Incredible, indeed — for better and worse. An extraordinary and diverse array of talents, ideas and resources has been poured into this full-length story ballet with music and lyrics by pop legends Chris Lowe and Neil Tennant, a.k.a. the Pet Shop Boys. And, in the trippy second act, when all elements – music, light and sound, projections and animation, and Javier de Frutos’ brilliant choreography – work in sync, it does feel like something genuinely new in the world of staged entertainment is starting to emerge. But overall, the evening doesn’t fully come together, and is finally felled by a lack of coherent narrative.
Lowe and Tennant approached Sadler’s Wells four years ago with the idea of using Hans Christian’s Andersen’s late story, about a king who offers his daughter’s hand in marriage and half the kingdom to the person who can invent the world’s “most incredible thing”, as the basis for an evening-length dance piece. Bringing de Frutos on board as choreographer and director makes great sense: his mix of classical and contemporary dance vocabularies and flamboyant, sometimes campy theatricality compliments the Boys’ sensibility and the something-old/something-new nature of the project.
De Frutos offers up some bravura choreography and staging in the first act, clearly establishing the scenario and plot: Russian constructivist-influenced design and the chorus’ automaton-like movement suggest a world of forced conformity. A series of short episodes introduce the principals: superb Royal Ballet soloist Ivan Putrov plays Karl, the baddie military man (shades of Stalin); Aaron Sillis, who’s better as a mover than an emoter, is the heroic, thoughtful artist Leo; and we learn of the Princess (the wonderful Clemmie Sveaas) and her free spirit via an aud-pleasing inside joke: locked up in her bedroom, she dances irrepressibly to a Pet Shop Boys song. The rest of Lowe and Tennant’s accomplished score is new, and recognizably tinged with their synth sound, offering many pleasing melodies (Leo and the Princess’ love theme is particularly hummable).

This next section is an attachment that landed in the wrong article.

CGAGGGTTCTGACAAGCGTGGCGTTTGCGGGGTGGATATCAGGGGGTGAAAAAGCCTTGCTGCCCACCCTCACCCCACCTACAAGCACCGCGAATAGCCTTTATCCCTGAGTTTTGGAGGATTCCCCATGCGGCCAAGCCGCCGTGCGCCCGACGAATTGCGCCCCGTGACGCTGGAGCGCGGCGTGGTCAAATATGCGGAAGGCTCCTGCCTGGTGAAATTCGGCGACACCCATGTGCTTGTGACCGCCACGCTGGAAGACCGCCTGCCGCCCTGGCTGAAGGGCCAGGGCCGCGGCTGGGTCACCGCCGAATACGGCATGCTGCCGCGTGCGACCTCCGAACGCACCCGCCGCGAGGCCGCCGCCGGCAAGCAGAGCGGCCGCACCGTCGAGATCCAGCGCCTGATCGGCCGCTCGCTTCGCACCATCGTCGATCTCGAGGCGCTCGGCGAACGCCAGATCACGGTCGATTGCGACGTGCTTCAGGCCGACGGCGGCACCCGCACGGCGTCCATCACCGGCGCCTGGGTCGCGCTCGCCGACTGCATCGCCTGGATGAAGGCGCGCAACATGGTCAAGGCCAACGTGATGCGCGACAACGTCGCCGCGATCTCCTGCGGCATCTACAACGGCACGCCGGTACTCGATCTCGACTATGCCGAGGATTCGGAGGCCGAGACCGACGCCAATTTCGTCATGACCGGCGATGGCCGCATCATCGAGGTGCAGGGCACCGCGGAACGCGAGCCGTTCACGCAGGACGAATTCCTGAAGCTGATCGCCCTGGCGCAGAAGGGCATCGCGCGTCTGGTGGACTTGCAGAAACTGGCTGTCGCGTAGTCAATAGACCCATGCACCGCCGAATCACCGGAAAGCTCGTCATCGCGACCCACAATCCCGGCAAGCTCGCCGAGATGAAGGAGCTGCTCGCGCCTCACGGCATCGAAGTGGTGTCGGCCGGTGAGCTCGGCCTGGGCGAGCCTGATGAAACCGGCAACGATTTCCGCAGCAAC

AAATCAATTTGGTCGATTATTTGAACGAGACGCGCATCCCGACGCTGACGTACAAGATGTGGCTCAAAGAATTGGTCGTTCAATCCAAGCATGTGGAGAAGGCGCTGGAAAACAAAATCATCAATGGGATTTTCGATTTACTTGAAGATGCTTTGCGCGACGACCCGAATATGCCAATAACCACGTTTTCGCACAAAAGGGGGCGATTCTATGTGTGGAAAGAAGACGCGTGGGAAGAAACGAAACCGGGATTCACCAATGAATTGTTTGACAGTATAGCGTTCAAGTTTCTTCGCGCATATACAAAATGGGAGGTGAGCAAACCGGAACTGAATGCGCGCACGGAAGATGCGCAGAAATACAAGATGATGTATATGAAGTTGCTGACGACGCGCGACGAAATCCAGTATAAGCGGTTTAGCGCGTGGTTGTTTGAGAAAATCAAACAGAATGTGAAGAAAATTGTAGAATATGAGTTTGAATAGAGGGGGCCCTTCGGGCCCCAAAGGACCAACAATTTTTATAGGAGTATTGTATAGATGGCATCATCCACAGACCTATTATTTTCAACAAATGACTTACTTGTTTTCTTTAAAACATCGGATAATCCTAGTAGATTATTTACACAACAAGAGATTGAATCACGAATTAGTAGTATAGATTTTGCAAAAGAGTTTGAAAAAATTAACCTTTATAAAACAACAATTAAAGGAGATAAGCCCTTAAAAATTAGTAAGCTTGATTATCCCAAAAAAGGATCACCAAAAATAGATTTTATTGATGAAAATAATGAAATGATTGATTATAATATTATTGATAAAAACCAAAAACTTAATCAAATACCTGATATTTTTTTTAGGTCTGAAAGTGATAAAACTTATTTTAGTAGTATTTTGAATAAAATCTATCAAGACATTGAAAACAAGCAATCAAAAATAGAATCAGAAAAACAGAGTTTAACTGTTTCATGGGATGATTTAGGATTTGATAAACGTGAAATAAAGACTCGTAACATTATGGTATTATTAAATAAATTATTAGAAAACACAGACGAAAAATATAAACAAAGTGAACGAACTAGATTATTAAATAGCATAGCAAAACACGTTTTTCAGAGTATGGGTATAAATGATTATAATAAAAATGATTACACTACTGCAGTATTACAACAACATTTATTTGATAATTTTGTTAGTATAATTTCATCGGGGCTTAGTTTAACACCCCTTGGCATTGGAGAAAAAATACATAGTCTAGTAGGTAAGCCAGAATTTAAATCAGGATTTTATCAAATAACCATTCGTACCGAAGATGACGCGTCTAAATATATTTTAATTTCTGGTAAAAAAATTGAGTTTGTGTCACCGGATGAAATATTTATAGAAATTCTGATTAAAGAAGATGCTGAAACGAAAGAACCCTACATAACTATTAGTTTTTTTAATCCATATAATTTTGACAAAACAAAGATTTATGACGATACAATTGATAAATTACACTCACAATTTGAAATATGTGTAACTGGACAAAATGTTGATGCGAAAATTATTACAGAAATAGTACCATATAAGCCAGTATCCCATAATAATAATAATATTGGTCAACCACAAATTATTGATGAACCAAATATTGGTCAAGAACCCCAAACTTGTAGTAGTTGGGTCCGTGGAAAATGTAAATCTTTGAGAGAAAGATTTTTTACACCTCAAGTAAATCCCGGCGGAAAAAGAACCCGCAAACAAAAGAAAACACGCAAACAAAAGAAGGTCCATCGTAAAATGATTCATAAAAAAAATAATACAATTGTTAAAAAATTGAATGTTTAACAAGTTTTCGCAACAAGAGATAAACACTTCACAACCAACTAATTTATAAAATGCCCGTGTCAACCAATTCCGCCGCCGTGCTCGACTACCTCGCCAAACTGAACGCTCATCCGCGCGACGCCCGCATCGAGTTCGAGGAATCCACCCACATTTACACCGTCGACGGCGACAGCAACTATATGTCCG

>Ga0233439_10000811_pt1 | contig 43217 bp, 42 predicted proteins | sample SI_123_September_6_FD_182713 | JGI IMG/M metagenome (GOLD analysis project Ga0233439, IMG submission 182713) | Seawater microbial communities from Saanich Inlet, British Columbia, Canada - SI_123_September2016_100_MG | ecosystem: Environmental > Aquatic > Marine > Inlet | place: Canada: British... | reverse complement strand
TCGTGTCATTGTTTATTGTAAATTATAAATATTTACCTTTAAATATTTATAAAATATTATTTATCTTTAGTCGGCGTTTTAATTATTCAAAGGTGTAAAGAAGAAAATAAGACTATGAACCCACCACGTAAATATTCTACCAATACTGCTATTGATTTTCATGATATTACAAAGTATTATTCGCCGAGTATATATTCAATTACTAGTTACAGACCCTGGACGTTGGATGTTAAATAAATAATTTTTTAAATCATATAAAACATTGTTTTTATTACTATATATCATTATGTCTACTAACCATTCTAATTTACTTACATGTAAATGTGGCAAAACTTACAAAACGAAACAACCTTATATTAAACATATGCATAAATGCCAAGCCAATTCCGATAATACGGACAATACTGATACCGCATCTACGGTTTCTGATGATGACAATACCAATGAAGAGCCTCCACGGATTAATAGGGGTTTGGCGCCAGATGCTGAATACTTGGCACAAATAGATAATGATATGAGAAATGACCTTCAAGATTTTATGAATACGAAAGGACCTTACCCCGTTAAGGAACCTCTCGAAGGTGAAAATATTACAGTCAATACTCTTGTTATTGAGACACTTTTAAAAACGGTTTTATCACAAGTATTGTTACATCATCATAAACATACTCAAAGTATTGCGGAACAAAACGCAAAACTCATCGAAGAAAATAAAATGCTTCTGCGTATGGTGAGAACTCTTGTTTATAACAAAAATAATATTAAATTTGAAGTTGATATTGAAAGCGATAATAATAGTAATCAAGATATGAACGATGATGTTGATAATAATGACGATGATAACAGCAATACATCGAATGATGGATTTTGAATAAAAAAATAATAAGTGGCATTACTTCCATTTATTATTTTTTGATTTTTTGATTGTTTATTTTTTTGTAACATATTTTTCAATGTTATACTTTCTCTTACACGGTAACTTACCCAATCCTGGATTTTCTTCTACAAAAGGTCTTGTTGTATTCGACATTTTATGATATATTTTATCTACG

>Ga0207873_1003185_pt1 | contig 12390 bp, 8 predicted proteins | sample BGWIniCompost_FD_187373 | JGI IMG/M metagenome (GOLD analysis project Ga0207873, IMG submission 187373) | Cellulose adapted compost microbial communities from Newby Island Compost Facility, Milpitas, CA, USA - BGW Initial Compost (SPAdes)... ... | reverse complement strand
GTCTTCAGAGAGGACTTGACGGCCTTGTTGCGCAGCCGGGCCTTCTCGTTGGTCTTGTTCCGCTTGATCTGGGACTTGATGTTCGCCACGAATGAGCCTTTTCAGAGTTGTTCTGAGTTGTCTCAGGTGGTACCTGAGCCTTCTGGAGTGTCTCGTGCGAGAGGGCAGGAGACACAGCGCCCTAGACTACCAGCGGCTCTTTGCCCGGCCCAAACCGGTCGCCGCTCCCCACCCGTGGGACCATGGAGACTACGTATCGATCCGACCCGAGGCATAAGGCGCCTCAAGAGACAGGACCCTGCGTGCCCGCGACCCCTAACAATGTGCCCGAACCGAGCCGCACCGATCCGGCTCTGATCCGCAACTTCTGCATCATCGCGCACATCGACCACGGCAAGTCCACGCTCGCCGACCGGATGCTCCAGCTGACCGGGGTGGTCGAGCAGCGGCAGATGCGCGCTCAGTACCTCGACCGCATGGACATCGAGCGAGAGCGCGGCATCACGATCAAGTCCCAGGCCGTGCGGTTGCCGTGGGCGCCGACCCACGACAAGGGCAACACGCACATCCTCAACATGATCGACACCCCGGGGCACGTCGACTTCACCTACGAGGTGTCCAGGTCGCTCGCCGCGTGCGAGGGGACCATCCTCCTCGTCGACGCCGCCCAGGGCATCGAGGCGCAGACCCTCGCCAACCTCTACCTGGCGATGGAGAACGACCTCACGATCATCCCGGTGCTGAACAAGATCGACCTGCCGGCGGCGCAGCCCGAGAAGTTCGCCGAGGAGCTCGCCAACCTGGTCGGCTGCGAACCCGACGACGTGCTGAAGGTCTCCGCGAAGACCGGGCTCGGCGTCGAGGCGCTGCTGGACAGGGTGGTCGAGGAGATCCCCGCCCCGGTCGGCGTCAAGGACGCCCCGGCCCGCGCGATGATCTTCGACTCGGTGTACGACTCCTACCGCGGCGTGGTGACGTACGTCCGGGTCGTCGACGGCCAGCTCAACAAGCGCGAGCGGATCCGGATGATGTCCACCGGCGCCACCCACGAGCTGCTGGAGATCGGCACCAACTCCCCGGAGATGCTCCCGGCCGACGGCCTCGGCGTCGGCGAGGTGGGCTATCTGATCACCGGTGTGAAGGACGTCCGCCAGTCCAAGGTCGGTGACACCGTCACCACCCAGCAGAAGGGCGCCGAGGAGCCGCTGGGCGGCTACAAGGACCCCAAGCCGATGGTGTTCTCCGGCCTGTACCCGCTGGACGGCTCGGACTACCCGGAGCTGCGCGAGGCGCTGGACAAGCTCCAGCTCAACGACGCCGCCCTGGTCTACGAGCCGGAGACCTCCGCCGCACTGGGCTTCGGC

The tone shifts uneasily to contempo satire as the contest to determine “the most incredible thing” is staged like a TV reality talent show (the ubiquity and crassness of such programs is surely over-trodden territory at this point). The approach to enacting Leo’s contest-winning invention — a clock that reveals images of iconic stories of human life and invention every time it strikes the hour – is much more inventive. Against the backdrop of Tal Rosner’s ingenious projections on a huge clock-face screen, de Frutos has a choreographic field day, staging the story of Adam and Eve, the ecstatic devotions of a group of monks, the seven deadly sins and more; recorded trance music layers over the live orchestra’s sounds. It helps to know the Andersen story in advance, but for auds able to go with the somewhat confusing narrative flow, this is intoxicating stuff.
Things get more conventional, and significantly less coherent, in the final act: We end up at a happily-ever-after ending after a few unexplained plot twists and with a serious sense of anti-climax. There’s no clear sense of a directorial hand here; it’s as if everyone ran out of steam.
Nine-night run at Sadler’s Wells is completely sold out, thanks surely to the interest generated by the Pet Shop Boys’ involvement. An extension could probably be floated on the same basis, but more work on clarifying the story and regulating the evening’s flow is required before this could fly in the commercial realm.